Also, each city-state was politically independent, and there is no evidence that the Phoenicians ever viewed themselves as a single nationality. Around 800 BC, the trading settlement of Carthage began to strengthen and around 750 BC, along with Sardinia, were two of the strongest Phoenician trading centers. It was Carthage that developed the cities to the west of the Pillars of Hercules and settlements along the Atlantic shores in both Morocco and Spain. No ship could pass their trading centers into the Atlantic without being challenged and turned back (Maria Eugenia Aubet, “The Phoenicians and the West: Politics, Colonies and Trade,” American Anthropologist, vol.96, Is3, Ediciones Bellaterra, Barcelona, 1994).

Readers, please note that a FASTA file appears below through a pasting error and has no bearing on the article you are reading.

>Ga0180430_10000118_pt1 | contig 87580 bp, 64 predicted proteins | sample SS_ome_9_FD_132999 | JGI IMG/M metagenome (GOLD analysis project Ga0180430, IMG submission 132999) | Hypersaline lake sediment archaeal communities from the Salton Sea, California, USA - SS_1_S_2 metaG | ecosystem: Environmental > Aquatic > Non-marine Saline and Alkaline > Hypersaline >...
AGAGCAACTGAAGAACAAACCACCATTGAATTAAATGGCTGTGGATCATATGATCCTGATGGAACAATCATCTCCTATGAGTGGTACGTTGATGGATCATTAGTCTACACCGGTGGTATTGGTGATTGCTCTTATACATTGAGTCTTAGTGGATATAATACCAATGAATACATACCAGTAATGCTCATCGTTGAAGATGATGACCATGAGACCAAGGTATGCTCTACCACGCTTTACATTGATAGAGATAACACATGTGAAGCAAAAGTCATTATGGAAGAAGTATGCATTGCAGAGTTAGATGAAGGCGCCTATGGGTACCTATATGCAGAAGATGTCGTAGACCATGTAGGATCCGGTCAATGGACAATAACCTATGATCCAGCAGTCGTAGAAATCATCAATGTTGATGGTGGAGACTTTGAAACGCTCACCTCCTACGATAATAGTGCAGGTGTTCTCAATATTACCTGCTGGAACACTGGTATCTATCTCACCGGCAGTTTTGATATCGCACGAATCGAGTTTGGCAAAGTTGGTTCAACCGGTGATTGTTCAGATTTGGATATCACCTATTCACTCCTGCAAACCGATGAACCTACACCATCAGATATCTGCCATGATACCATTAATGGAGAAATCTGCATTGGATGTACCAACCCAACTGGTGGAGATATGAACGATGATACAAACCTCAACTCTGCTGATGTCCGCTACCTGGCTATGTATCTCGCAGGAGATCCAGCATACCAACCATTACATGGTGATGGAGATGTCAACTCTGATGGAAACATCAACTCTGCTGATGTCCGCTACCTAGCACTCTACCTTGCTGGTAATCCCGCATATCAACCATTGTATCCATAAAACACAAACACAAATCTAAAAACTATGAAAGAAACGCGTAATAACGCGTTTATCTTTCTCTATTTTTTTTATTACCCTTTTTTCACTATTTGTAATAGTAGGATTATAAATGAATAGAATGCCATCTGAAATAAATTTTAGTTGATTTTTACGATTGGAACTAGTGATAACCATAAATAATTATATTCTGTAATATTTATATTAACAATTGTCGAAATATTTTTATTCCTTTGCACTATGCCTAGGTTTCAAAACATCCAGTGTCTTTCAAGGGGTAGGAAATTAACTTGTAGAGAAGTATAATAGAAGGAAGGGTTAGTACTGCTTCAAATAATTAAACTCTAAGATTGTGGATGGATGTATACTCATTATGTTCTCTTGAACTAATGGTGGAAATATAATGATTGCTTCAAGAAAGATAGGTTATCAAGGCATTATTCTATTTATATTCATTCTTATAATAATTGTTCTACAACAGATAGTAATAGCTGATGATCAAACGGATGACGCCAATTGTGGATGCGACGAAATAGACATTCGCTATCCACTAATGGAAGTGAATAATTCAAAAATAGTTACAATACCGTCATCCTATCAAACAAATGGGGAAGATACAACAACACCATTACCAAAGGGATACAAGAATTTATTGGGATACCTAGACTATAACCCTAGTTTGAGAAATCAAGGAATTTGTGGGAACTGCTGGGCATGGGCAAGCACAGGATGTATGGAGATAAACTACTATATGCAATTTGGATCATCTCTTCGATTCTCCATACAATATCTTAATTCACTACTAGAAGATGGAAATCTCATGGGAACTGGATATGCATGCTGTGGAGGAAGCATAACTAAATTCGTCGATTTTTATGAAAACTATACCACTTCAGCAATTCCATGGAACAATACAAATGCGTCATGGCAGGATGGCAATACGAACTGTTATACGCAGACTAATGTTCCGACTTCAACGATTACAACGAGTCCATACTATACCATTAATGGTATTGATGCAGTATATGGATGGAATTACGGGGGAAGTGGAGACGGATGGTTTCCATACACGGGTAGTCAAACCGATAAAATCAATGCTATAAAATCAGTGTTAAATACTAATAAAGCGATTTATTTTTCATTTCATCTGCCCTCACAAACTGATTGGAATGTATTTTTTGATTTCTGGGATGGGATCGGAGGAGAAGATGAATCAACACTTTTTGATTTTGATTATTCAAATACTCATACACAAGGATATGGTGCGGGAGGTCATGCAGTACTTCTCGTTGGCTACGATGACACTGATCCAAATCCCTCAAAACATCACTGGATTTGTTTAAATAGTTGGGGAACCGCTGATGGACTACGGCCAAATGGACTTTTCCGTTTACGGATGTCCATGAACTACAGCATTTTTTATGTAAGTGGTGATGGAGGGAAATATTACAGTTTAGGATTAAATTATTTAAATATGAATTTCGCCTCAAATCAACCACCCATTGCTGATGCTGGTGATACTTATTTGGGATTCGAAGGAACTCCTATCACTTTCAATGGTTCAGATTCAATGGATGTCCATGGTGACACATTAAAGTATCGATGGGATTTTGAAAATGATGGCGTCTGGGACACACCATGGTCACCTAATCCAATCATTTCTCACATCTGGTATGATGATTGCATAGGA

This was the situation at the time Mulek left Jerusalem. It is not difficult to understand that even if Mulek was somehow able to obtain passage on a Phoenician ship and head west across the Mediterranean as many uninformed theorists claim, it is extremely doubtful he would have gotten beyond the Western Mediterranean. Certainly, he would not have made it beyond Carthage, let alone ever reaching the Pillars of Hercules.

(See the next post, “The Jaredites Did Not Sail West to the Americas – Part III,” partly because the seas and shipping were controlled by the Carthaginians, and partly because Nebuchadnezzar controlled Palestine).